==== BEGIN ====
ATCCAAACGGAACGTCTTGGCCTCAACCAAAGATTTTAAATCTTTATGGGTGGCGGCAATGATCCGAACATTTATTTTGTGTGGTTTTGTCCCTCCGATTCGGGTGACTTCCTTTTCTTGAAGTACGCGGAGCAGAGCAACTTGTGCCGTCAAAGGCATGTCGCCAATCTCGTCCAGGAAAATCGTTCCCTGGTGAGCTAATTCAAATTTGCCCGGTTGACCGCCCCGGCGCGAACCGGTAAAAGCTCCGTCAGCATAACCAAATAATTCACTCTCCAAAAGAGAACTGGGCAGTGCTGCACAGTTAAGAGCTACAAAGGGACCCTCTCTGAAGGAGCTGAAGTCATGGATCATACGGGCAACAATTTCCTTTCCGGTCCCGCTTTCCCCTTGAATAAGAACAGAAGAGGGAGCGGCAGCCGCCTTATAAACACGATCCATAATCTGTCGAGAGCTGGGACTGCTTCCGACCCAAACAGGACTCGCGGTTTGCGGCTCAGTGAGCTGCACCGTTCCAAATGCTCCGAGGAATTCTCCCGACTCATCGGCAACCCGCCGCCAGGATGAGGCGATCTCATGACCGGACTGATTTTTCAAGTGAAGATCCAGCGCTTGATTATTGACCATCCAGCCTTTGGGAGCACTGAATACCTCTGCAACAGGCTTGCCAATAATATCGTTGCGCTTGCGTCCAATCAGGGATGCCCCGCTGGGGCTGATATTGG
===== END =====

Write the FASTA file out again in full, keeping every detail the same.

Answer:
ATCCAAACGGAACGTCTTGGCCTCAACCAAAGATTTTAAATCTTTATGGGTGGCGGCAATGATCCGAACATTTATTTTGTGTGGTTTTGTCCCTCCGATTCGGGTGACTTCCTTTTCTTGAAGTACGCGGAGCAGAGCAACTTGTGCCGTCAAAGGCATGTCGCCAATCTCGTCCAGGAAAATCGTTCCCTGGTGAGCTAATTCAAATTTGCCCGGTTGACCGCCCCGGCGCGAACCGGTAAAAGCTCCGTCAGCATAACCAAATAATTCACTCTCCAAAAGAGAACTGGGCAGTGCTGCACAGTTAAGAGCTACAAAGGGACCCTCTCTGAAGGAGCTGAAGTCATGGATCATACGGGCAACAATTTCCTTTCCGGTCCCGCTTTCCCCTTGAATAAGAACAGAAGAGGGAGCGGCAGCCGCCTTATAAACACGATCCATAATCTGTCGAGAGCTGGGACTGCTTCCGACCCAAACAGGACTCGCGGTTTGCGGCTCAGTGAGCTGCACCGTTCCAAATGCTCCGAGGAATTCTCCCGACTCATCGGCAACCCGCCGCCAGGATGAGGCGATCTCATGACCGGACTGATTTTTCAAGTGAAGATCCAGCGCTTGATTATTGACCATCCAGCCTTTGGGAGCACTGAATACCTCTGCAACAGGCTTGCCAATAATATCGTTGCGCTTGCGTCCAATCAGGGATGCCCCGCTGGGGCTGATATTGG